Oil and Pipeline Geopolitics: The US-NATO Race for Syria’s Black Gold

Syria's proven oil reserves, amounting to 2.5 billion barrels

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Syria’s proven oil reserves, amounting to 2.5 billion barrels, are greater than those of all neighboring countries except Iraq: according to the U.S. Energy Information Administration’s estimation of its oil reserves. This makes Syria one of the largest producers and exporters of crude oil in the Middle East.

The country also has large reserves of natural gas, hitherto used for domestic consumption, especially for conversion to gas-fired power plants. But there is a problem, the U.S agency reported that since 1964 the license for the exploration and exploitation of mineral deposits has been reserved for Syrian government agencies. Until 201O an annual income of more than $ 4 billion was procured from the export of oil, particularly to Europe. But things are changing with the war.

The ‘”Free Syrian Army” has taken control of important oil fields in Deir Ezzor. Other fields, in the Rumeilan, are controlled by the Kurdish Democratic Union Party, who are also hostile to the “rebels” with whom they have repeatedly clashed.

The U.S. / NATO strategy focuses on helping rebels to seize the oil fields with a twofold purpose: to deprive the Syrian state of revenue from exports, already strongly decreased as a result of the EU embargo, and to ensure that the largest deposits pass in the future, through the “rebels” under the control of the big Western oil companies.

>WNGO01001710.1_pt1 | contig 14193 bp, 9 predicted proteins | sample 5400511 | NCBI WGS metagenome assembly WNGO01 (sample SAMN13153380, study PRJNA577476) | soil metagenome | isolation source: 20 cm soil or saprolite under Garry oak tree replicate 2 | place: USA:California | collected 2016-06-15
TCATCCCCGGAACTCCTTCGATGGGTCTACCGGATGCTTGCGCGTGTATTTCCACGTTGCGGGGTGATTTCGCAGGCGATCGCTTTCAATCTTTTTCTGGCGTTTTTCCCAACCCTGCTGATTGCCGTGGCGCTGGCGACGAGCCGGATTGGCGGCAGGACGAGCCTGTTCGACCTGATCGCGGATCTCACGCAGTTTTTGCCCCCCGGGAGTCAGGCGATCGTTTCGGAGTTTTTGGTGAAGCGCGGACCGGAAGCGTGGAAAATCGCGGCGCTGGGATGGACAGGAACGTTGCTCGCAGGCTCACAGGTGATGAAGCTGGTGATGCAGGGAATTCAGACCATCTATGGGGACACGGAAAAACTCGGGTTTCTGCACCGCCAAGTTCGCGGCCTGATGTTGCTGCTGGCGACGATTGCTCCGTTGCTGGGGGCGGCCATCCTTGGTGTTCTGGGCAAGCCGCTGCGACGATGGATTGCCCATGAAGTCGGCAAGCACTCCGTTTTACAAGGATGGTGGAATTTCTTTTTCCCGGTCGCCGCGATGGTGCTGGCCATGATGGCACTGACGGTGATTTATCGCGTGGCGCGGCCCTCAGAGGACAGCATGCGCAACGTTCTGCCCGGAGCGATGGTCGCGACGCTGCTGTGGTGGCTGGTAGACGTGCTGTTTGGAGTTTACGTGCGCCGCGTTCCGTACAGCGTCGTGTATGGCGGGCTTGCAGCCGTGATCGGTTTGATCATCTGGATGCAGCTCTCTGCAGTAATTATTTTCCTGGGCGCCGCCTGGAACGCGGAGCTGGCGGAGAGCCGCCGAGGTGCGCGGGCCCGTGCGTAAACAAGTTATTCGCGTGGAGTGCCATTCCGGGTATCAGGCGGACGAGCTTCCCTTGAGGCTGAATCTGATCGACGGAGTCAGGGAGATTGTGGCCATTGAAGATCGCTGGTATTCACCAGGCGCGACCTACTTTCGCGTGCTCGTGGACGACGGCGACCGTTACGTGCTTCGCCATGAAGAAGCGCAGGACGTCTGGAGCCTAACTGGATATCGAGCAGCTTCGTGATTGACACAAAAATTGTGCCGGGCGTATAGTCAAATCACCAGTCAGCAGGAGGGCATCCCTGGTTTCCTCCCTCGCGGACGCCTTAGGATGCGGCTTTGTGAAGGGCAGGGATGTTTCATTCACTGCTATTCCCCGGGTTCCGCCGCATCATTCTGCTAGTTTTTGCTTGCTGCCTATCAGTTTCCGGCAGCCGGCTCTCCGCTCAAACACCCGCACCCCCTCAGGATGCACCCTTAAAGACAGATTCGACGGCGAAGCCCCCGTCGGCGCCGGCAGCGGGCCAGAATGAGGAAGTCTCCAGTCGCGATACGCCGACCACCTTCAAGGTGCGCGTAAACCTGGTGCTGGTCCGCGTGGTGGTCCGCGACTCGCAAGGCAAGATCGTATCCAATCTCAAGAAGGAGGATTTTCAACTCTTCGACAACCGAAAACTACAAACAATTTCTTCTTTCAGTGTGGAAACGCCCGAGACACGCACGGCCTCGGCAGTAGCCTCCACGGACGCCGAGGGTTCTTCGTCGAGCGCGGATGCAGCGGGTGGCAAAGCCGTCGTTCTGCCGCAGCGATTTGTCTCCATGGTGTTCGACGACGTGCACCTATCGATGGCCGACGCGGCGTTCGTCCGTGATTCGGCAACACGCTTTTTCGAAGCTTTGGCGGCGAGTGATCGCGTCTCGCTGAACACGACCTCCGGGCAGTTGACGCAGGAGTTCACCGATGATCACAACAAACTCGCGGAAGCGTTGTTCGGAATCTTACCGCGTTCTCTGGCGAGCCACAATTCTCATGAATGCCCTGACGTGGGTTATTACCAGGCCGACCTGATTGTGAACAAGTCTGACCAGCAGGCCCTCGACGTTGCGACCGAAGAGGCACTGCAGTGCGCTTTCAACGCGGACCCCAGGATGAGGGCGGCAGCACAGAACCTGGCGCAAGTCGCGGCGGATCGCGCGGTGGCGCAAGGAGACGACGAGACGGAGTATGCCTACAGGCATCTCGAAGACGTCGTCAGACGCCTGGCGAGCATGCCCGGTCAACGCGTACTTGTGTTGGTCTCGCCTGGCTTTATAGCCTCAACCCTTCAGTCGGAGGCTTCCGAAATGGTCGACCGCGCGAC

Fundamental to this end, is the control of the internal pipelines. This has been sabotaged by the “rebels” in several places, especially near Homs where there is one of two refineries in the country, to stop the supply of petroleum products. But there is something strategically more important at stake: Syria’s role as a hub of alternative energy corridors, through Turkey and other pathways, controlled by the U.S. and the European Union.

The “war of pipelines” has begun: during its invasion of Iraq in 2003, the United States destroyed the Kirkuk-Banias pipeline carrying Iraqi oil to Syria. It remained in use, however, between Ain Zalah and Suweidiva.

Subsequently, in defiance of the prohibitions of Washington, Damascus and Baghdad have undertaken the project for two pipelines and a gas pipeline through Syria, connecting Iraqi fields to the Mediterranean and then to international markets.

Even more dangerous for Western interests is the agreement signed in May 2011 between Damascus, Baghdad and Tehran: it involves the construction of a gas pipeline through Iraq, which will transport Iranian natural gas to Syria and from there to foreign markets. These and other already funded projects, have been blocked by what the U.S. agency defines as “the uncertain security situation in Syria»

First published in Il Manifesto. Translated from the Italian by Gearóid Ó Colmáin


Articles by: Manlio Dinucci

About the author:

Manlio Dinucci est géographe et journaliste. Il a une chronique hebdomadaire "L'art de la guerre" au quotidien italien il manifesto. Il est l'auteur de Geocommunity (en trois tomes) Ed. Zanichelli 2013 ; Geografia del ventunesimo secolo, Zanichelli 2010 ; Escalation. Anatomia della guerra infinita, Ed. DeriveApprodi 2005.

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